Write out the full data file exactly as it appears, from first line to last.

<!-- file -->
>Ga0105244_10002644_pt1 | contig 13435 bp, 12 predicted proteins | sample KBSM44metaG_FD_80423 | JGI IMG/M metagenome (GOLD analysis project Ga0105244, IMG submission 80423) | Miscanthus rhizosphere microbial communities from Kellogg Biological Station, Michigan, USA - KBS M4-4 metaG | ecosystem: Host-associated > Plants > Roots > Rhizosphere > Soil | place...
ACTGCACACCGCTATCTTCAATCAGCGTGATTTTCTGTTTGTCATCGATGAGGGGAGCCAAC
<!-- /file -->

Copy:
>Ga0105244_10002644_pt1 | contig 13435 bp, 12 predicted proteins | sample KBSM44metaG_FD_80423 | JGI IMG/M metagenome (GOLD analysis project Ga0105244, IMG submission 80423) | Miscanthus rhizosphere microbial communities from Kellogg Biological Station, Michigan, USA - KBS M4-4 metaG | ecosystem: Host-associated > Plants > Roots > Rhizosphere > Soil | place...
ACTGCACACCGCTATCTTCAATCAGCGTGATTTTCTGTTTGTCATCGATGAGGGGAGCCAAC